Masbate has always been known as the cattle capital of the Philippines, its gently rolling hills providing an excellent setting for cattle ranching. In the 1990s, Masbateños launched an annual rodeo festival in Masbate City – the Rodeo Masbateño – and the event has been roping in tourists ever since. But cattle ranches and rodeos are just a miniscule portion of what this underrated province has to offer.
Most travelers know relatively little about this unheralded province in Bicolandia beyond the ranches and rodeos. Part of the reason might be its comparatively difficult accessibility. Three major islands make up the province of Masbate. In our two visits we’ve had the rare opportunity to visit all three – Burias, Ticao and Masbate Islands.
Burias is the northernmost of Masbate province’s islands and has only 2 municipalities: Claveria and San Pascual. Going here was no walk in the park. It involved an 8-9 hour bus ride, a 45 minute van ride, a 2-hour ferry ride plus a few more van and tricycle transfers in between. We chose to visit San Pascual for its beautiful islets lying offshore. The first of these – Animasola Island – possesses fascinating rock formations, crystal-clear waters and a natural swimming pool.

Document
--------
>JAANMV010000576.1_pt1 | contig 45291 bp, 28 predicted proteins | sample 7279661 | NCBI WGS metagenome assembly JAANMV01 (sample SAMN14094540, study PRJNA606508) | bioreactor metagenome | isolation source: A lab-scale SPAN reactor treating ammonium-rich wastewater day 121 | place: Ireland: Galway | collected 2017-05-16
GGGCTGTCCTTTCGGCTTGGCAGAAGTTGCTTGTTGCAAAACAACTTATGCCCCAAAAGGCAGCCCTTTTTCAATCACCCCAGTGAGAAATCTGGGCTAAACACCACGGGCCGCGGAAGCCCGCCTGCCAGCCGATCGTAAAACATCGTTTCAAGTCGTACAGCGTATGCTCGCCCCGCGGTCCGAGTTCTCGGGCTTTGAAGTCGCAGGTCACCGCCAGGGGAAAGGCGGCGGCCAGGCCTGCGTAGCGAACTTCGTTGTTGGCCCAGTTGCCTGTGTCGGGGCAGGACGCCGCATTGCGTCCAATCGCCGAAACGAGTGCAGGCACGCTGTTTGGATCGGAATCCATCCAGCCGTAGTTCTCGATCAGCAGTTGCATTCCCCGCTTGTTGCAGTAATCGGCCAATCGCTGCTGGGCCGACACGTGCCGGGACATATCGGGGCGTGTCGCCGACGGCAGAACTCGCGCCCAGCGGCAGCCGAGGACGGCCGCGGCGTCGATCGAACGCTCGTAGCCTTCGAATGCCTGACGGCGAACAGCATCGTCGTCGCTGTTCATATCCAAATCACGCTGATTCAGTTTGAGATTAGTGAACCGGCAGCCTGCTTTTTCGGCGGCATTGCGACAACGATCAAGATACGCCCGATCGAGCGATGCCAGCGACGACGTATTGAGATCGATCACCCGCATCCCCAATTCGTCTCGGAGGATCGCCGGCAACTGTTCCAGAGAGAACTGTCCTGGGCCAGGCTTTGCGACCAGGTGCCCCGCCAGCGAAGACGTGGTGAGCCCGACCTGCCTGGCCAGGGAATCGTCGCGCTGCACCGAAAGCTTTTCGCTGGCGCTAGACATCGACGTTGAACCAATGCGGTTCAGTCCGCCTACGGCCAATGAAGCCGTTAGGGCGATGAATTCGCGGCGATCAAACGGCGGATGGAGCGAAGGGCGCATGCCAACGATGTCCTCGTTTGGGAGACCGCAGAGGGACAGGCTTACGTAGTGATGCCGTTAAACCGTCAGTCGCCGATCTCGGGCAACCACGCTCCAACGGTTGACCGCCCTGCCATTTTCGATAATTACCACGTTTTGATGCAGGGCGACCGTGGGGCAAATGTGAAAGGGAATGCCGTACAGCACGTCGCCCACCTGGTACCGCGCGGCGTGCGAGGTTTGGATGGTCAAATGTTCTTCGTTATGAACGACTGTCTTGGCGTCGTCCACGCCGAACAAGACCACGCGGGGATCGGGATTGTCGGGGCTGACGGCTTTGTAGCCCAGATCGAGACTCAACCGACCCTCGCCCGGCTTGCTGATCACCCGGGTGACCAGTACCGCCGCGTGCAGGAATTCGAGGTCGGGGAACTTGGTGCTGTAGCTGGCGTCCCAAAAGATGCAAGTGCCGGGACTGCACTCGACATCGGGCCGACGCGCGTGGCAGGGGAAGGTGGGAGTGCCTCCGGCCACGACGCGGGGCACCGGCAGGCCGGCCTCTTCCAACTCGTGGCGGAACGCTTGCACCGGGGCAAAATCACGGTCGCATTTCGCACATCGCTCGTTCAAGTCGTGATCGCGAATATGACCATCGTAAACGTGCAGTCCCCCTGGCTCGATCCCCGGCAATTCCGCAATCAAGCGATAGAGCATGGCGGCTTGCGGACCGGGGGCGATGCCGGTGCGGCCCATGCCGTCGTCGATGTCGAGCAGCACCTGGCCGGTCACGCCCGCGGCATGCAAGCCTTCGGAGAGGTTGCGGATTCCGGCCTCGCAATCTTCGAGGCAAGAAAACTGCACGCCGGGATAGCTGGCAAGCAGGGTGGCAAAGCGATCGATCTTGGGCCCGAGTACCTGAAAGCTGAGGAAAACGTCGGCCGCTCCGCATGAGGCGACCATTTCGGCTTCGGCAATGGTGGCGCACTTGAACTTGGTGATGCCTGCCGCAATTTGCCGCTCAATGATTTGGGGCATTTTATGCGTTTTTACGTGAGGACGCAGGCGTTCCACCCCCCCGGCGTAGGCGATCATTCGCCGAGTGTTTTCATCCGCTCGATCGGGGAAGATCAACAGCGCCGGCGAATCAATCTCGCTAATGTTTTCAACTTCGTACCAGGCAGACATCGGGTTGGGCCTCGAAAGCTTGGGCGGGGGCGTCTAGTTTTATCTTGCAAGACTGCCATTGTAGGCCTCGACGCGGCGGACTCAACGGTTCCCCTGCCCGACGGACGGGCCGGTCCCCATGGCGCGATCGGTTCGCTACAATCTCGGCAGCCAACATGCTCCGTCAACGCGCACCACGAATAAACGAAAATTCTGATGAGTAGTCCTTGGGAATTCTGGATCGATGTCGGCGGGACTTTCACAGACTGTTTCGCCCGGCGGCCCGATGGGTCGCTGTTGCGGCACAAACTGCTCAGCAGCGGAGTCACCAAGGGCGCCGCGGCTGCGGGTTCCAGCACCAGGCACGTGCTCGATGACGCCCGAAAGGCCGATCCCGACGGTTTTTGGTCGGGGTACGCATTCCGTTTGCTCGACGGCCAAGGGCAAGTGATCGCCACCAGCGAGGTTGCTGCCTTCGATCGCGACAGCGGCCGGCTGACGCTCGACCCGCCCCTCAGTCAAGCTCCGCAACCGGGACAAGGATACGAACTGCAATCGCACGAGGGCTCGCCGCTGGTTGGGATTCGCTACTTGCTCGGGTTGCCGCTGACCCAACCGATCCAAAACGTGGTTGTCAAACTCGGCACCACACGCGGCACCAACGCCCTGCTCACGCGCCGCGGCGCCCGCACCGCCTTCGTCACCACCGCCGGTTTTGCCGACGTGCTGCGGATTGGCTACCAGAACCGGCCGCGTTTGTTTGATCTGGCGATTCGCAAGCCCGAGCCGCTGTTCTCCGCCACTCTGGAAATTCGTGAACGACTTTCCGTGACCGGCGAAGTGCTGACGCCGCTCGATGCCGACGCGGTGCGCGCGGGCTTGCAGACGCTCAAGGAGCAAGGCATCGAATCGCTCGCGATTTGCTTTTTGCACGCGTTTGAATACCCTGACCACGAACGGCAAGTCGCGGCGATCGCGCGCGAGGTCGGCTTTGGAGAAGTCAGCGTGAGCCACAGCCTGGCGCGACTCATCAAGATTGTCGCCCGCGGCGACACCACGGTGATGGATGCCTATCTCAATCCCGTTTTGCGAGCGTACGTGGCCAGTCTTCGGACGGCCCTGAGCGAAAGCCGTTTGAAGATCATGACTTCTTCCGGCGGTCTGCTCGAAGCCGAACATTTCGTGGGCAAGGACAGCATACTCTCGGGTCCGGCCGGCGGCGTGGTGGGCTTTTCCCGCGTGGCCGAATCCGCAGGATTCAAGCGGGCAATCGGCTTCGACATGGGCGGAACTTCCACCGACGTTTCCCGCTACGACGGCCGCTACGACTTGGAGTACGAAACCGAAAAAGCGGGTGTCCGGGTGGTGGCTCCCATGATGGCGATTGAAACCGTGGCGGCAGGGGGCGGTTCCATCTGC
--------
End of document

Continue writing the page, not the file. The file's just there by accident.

Tinalisayan Island is an islet of white sand beaches, rust-colored sandstone cliffs and a gorgeous white sandbar, all surrounded by crystal-clear turquoise waters. The last island we visited was Sombrero Island with its white sand beach, shallow lagoon and a hat-shaped rock outcrop lying just offshore.
Back at San Pascual town we got to visit a unique phenomenon: the Balinsasayaw House and its nesting swiftlets – around 80,000 of them.
There are two other islands off San Pascual worth visiting: Dapa Island which lies closest to Sombrero Island and Taguingui Island which is visible from Tinalisayan Island. The island also has 15 cattle ranches on scenic rolling hills and expansive mangrove areas that are being turned into tourist destinations.
Lying to the southeast of Burias Island is Ticao. Besides the usual white sand beaches, rock formations and crystalline waters, Ticao has some extraordinary features that set it apart from most destinations in the country. Check out Monreal’s Burubangkaso Island and its stack of huge monolithic rocks that was probably the handiwork of tectonic activity.
A short distance away from Burubangkaso is the most unique attraction of Ticao Island: the Catandayagan Falls. This 100-foot cascade plunges down an almost vertical cliff straight into the blue-green waters of the Masbate Pass below. Our only regret was visiting in the summer or dry season when the volume of water flow isn’t that dramatic.